The results of blunder-rate measurement are similar. We expected positional players to perform better by this criterion than tactical players, since in quiet positions there were less opportunities to blunder. Note the excelent result of Tigran Petrosian who is widely renowned as a pure positional player. In compliance with this observation, Steinitz, who lived in an era of tactical romantic chess, took clearly last place.

Capablanca is renowned for playing a 'simple' chess and avoiding complications, while it is common that Steinitz and Tal faced many 'wild' positions in their games. The results of complexity measurement clearly coincide with this common opinion.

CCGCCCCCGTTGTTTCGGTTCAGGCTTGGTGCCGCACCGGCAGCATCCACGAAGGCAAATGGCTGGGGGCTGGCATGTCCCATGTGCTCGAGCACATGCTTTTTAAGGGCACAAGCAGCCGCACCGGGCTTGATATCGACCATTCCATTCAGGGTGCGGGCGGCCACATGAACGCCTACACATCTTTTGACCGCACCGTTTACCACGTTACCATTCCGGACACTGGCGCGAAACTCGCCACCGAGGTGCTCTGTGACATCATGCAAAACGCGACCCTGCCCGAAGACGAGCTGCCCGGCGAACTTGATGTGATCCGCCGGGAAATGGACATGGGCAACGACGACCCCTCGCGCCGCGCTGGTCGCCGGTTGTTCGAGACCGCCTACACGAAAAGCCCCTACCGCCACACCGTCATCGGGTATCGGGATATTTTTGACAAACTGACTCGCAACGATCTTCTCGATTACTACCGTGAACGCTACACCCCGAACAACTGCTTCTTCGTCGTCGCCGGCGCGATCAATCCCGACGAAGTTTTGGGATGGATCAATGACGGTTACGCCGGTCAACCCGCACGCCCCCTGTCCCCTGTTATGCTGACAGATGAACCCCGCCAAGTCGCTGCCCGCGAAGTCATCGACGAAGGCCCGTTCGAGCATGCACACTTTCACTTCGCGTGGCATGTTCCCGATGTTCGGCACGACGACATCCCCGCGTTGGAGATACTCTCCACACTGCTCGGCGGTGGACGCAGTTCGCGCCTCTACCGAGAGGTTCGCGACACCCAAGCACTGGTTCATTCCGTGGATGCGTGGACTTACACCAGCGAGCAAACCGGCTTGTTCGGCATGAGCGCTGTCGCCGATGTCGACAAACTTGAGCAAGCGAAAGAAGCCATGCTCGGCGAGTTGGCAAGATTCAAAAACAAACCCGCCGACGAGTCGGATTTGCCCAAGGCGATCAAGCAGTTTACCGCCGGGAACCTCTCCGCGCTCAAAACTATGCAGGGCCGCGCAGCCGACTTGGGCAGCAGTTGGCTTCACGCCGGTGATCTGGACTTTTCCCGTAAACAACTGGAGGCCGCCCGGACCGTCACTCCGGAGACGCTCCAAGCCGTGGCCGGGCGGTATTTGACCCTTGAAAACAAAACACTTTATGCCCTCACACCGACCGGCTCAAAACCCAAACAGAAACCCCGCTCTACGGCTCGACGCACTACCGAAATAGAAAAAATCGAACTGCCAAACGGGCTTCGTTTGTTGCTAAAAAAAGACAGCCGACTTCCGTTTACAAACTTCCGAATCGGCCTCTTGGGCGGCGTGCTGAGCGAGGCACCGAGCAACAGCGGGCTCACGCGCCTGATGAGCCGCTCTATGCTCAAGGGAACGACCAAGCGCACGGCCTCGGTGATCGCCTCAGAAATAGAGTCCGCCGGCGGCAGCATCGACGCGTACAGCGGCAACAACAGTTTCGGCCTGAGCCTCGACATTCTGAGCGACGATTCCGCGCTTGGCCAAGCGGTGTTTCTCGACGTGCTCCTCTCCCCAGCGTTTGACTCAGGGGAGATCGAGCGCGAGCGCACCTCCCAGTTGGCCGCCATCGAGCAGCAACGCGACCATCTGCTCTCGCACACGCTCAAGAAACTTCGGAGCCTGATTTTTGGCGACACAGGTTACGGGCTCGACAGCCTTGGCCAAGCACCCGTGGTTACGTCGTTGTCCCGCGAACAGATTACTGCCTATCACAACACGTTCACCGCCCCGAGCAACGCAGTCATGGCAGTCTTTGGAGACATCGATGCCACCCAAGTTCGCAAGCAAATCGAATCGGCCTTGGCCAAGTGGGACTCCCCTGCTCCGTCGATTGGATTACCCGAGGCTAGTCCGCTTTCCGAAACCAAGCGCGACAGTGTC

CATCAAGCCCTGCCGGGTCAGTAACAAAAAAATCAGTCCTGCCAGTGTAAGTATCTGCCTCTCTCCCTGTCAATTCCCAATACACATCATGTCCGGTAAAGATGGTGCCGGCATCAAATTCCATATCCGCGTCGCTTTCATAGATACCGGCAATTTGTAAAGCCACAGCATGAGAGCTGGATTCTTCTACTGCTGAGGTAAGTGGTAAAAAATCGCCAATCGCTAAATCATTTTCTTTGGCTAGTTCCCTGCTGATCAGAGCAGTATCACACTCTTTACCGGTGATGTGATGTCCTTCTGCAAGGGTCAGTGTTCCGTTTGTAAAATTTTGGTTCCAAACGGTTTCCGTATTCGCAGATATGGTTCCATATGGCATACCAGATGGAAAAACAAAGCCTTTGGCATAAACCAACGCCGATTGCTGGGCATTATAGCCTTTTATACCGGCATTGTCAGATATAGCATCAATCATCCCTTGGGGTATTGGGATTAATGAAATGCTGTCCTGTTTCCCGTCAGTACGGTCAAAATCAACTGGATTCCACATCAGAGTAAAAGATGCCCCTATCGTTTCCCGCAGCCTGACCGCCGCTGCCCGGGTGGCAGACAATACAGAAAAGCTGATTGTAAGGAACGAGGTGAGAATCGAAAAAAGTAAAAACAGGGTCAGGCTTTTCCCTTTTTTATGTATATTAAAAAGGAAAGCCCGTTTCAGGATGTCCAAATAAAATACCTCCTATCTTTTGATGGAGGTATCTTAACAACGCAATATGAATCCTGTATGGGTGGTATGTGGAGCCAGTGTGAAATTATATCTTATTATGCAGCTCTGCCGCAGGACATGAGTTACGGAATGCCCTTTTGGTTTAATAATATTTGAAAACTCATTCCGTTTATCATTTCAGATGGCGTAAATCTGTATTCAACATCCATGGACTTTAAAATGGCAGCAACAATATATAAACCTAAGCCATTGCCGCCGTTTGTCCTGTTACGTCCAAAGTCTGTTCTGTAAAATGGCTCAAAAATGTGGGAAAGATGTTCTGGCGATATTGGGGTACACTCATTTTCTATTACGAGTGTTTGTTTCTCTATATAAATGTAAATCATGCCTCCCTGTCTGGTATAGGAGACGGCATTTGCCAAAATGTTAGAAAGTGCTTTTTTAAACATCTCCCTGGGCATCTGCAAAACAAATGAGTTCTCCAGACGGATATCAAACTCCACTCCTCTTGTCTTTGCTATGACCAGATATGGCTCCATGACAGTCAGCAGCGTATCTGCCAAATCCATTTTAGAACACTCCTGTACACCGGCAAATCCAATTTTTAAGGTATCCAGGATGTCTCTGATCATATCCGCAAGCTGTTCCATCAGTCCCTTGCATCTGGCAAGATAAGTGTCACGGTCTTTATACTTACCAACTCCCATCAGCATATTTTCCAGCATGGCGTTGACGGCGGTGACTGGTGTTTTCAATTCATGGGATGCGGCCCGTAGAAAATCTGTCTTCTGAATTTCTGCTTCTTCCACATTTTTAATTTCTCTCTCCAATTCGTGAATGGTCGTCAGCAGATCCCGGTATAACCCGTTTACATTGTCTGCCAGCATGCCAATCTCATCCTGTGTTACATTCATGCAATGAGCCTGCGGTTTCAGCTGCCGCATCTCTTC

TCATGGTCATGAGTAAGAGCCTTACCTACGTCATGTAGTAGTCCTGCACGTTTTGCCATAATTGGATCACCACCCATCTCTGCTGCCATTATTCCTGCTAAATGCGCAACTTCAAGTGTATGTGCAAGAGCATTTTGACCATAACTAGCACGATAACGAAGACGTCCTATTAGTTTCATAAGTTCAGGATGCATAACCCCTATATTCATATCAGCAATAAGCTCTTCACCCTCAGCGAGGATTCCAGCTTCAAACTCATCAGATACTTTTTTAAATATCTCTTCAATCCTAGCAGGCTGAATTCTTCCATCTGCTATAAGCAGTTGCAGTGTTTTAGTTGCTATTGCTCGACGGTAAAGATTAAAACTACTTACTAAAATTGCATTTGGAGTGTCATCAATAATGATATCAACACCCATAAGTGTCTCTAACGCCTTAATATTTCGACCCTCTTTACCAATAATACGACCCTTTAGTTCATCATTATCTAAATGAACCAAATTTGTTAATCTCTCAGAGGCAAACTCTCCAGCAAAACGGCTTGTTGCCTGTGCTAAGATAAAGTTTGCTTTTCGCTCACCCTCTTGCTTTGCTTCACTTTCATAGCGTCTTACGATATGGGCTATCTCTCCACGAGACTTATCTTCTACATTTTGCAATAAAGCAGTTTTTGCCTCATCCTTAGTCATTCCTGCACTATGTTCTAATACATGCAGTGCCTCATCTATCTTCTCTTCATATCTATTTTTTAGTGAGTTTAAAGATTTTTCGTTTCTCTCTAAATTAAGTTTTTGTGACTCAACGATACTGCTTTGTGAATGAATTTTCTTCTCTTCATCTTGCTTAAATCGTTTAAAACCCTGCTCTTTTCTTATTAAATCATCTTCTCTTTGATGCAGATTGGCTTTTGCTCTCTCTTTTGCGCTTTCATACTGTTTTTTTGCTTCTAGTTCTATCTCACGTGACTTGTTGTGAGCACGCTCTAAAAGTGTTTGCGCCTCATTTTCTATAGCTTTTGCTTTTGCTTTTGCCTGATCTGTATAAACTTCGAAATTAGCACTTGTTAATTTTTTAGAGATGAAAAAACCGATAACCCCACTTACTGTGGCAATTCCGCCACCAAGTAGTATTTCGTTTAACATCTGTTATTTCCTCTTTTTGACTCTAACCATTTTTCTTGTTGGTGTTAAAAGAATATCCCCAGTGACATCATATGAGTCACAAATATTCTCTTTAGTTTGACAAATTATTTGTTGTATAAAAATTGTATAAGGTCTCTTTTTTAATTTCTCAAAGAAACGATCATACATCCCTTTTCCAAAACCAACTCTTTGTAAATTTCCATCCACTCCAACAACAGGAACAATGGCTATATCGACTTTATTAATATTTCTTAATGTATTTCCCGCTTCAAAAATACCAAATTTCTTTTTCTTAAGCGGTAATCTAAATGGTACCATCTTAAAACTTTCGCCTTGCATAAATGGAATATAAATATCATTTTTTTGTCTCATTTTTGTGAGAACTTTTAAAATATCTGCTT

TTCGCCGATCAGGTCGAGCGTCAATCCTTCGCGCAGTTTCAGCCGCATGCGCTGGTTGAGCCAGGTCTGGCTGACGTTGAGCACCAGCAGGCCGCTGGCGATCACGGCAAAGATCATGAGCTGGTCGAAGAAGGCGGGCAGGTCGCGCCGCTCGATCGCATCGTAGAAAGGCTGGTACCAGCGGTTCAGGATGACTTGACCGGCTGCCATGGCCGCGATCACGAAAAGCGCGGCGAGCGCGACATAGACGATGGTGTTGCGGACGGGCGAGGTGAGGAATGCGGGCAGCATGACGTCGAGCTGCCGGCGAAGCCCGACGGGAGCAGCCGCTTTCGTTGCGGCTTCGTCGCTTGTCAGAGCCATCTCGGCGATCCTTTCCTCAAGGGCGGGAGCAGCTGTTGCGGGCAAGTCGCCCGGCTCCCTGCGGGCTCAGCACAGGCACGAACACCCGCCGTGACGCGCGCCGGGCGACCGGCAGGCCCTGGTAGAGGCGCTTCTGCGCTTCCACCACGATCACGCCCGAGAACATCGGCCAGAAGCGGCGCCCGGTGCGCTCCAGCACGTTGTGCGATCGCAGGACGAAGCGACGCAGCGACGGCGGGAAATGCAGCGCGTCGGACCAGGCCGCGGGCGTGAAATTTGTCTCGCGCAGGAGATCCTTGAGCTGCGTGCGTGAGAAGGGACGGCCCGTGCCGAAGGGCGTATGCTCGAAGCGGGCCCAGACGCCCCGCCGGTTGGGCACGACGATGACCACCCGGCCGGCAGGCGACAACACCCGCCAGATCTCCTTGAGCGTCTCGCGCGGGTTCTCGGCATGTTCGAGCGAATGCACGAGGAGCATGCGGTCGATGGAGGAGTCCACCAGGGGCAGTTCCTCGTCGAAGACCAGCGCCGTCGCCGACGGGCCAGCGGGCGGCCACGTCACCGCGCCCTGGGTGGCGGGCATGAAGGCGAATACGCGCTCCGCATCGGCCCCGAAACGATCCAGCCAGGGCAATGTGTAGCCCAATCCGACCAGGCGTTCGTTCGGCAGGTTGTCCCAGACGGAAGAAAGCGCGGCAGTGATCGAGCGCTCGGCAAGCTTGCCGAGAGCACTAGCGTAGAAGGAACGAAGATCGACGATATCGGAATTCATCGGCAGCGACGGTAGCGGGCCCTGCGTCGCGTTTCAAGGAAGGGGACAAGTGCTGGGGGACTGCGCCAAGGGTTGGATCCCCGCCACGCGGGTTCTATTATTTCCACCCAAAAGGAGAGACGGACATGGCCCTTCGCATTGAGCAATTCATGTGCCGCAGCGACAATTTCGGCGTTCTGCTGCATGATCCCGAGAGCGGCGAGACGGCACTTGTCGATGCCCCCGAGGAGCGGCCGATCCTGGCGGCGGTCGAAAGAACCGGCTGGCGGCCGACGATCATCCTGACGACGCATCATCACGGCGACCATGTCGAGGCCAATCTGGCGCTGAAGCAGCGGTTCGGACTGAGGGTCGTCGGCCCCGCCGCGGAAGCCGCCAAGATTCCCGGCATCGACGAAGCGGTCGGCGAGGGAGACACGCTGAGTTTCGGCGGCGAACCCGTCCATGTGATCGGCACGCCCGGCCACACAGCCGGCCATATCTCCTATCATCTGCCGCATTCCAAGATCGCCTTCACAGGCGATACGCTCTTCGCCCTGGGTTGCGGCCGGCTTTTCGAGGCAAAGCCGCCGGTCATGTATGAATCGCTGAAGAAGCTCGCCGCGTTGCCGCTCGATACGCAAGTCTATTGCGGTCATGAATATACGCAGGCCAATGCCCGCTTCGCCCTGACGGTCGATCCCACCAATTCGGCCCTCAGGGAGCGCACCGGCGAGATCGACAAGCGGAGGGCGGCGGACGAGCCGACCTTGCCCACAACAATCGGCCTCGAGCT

The method for assesing the complexity of positions is described in detail in the original article (see also the reference below). Graph of errors made by players at different levels of complexity clearly indicates the validity of the chosen measure of complexity of positions; the players made little errors in simple positions, and the error rate increased with increasing complexity.

We used the above mentioned metric of position complexity to determine the distribution of moves played across different intervals of complexity, based on positions that players had faced themselves. This, in turn, largely defines their style of play. For example, Capablanca had much less dealing with complex situations compared to Tal, who is to be regarded as a tactical player.